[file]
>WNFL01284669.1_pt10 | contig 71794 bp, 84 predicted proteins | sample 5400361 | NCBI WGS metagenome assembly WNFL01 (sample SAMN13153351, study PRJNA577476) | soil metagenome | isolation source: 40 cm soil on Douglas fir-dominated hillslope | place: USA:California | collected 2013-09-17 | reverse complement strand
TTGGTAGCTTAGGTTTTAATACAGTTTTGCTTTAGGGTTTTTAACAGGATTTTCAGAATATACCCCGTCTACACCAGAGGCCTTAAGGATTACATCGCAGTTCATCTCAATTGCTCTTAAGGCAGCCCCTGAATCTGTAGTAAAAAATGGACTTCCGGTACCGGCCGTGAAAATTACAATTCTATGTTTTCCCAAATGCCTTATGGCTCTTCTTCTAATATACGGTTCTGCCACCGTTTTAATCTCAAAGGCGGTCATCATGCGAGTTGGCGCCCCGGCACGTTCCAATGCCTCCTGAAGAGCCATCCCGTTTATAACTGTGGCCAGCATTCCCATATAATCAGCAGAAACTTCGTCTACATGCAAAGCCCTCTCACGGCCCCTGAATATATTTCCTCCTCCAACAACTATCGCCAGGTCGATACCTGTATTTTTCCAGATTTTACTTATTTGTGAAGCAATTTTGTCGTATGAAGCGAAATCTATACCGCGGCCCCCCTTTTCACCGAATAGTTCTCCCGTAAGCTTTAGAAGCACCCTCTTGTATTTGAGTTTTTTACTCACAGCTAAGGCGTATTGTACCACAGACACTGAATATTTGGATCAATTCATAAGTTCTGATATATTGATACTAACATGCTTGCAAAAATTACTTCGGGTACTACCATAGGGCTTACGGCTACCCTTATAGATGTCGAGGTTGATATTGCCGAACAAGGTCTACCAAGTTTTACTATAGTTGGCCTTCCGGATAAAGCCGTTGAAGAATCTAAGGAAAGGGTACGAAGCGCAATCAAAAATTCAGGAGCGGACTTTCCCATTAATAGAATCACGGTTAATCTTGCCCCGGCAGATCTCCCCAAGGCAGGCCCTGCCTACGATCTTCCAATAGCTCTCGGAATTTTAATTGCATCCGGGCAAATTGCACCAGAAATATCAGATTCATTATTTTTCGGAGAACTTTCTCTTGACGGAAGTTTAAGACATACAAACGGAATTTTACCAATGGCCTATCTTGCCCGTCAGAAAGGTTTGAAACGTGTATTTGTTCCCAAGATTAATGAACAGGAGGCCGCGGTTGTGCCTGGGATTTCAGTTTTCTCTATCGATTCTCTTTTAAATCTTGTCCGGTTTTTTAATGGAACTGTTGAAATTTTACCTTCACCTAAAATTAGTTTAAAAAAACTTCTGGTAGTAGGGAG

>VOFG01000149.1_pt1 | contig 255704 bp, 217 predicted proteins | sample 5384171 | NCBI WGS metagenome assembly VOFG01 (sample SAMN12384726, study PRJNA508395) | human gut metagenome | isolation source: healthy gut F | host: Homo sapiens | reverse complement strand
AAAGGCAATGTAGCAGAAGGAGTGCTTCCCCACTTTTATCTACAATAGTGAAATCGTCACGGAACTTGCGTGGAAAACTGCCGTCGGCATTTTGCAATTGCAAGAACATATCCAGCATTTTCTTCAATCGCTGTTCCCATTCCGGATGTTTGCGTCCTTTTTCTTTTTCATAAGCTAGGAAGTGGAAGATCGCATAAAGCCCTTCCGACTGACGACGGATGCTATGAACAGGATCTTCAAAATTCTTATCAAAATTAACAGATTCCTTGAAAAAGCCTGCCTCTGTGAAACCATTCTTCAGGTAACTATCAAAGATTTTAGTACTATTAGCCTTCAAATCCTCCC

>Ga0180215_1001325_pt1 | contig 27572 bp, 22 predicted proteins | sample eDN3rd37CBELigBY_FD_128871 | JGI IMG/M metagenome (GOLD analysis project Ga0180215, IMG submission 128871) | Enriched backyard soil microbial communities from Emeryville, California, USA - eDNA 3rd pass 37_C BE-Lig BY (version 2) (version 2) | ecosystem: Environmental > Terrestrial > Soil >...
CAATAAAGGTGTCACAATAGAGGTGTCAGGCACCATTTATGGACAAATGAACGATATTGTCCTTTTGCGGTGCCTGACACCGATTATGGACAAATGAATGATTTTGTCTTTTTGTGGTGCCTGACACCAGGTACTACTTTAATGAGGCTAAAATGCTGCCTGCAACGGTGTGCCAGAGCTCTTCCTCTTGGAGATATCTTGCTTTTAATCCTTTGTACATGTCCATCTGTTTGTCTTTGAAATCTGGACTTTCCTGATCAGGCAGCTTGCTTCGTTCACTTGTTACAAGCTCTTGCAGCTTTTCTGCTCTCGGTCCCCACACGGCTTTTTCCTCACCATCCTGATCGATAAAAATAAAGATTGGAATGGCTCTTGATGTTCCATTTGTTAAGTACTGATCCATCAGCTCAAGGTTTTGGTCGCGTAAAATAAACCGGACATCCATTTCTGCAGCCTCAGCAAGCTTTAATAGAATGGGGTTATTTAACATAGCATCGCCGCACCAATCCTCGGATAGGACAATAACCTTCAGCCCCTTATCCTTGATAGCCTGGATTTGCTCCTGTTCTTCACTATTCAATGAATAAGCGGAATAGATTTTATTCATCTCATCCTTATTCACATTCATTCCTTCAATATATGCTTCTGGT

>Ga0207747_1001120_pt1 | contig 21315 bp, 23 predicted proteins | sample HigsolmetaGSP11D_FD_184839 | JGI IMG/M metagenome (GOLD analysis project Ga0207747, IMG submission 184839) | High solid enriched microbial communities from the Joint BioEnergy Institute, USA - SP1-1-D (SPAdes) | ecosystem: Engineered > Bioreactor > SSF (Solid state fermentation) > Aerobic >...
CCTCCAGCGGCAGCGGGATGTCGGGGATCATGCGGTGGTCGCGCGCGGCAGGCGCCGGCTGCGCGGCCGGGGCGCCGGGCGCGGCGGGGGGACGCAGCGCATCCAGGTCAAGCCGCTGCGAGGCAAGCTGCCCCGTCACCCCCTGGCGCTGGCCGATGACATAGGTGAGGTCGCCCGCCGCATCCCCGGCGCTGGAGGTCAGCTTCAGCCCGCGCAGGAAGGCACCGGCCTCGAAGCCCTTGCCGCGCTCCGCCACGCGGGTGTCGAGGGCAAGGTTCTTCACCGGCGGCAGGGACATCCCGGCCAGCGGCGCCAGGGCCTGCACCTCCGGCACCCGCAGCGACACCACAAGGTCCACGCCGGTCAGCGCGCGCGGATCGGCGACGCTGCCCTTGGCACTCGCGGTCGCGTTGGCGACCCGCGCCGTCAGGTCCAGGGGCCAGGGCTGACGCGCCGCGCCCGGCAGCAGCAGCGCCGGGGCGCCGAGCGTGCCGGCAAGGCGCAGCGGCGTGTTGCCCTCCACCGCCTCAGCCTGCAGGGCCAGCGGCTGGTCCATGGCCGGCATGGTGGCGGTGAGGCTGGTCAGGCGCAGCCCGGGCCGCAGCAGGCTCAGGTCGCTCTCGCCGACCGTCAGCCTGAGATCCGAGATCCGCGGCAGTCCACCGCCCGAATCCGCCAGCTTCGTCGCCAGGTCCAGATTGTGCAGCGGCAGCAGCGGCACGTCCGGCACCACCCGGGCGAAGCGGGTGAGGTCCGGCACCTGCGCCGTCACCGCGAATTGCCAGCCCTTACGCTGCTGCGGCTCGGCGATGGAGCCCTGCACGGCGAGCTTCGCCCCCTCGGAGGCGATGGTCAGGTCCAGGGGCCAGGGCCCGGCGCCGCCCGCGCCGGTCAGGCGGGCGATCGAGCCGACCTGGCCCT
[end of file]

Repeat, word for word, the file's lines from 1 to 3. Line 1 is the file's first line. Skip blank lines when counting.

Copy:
>WNFL01284669.1_pt10 | contig 71794 bp, 84 predicted proteins | sample 5400361 | NCBI WGS metagenome assembly WNFL01 (sample SAMN13153351, study PRJNA577476) | soil metagenome | isolation source: 40 cm soil on Douglas fir-dominated hillslope | place: USA:California | collected 2013-09-17 | reverse complement strand
TTGGTAGCTTAGGTTTTAATACAGTTTTGCTTTAGGGTTTTTAACAGGATTTTCAGAATATACCCCGTCTACACCAGAGGCCTTAAGGATTACATCGCAGTTCATCTCAATTGCTCTTAAGGCAGCCCCTGAATCTGTAGTAAAAAATGGACTTCCGGTACCGGCCGTGAAAATTACAATTCTATGTTTTCCCAAATGCCTTATGGCTCTTCTTCTAATATACGGTTCTGCCACCGTTTTAATCTCAAAGGCGGTCATCATGCGAGTTGGCGCCCCGGCACGTTCCAATGCCTCCTGAAGAGCCATCCCGTTTATAACTGTGGCCAGCATTCCCATATAATCAGCAGAAACTTCGTCTACATGCAAAGCCCTCTCACGGCCCCTGAATATATTTCCTCCTCCAACAACTATCGCCAGGTCGATACCTGTATTTTTCCAGATTTTACTTATTTGTGAAGCAATTTTGTCGTATGAAGCGAAATCTATACCGCGGCCCCCCTTTTCACCGAATAGTTCTCCCGTAAGCTTTAGAAGCACCCTCTTGTATTTGAGTTTTTTACTCACAGCTAAGGCGTATTGTACCACAGACACTGAATATTTGGATCAATTCATAAGTTCTGATATATTGATACTAACATGCTTGCAAAAATTACTTCGGGTACTACCATAGGGCTTACGGCTACCCTTATAGATGTCGAGGTTGATATTGCCGAACAAGGTCTACCAAGTTTTACTATAGTTGGCCTTCCGGATAAAGCCGTTGAAGAATCTAAGGAAAGGGTACGAAGCGCAATCAAAAATTCAGGAGCGGACTTTCCCATTAATAGAATCACGGTTAATCTTGCCCCGGCAGATCTCCCCAAGGCAGGCCCTGCCTACGATCTTCCAATAGCTCTCGGAATTTTAATTGCATCCGGGCAAATTGCACCAGAAATATCAGATTCATTATTTTTCGGAGAACTTTCTCTTGACGGAAGTTTAAGACATACAAACGGAATTTTACCAATGGCCTATCTTGCCCGTCAGAAAGGTTTGAAACGTGTATTTGTTCCCAAGATTAATGAACAGGAGGCCGCGGTTGTGCCTGGGATTTCAGTTTTCTCTATCGATTCTCTTTTAAATCTTGTCCGGTTTTTTAATGGAACTGTTGAAATTTTACCTTCACCTAAAATTAGTTTAAAAAAACTTCTGGTAGTAGGGAG

>VOFG01000149.1_pt1 | contig 255704 bp, 217 predicted proteins | sample 5384171 | NCBI WGS metagenome assembly VOFG01 (sample SAMN12384726, study PRJNA508395) | human gut metagenome | isolation source: healthy gut F | host: Homo sapiens | reverse complement strand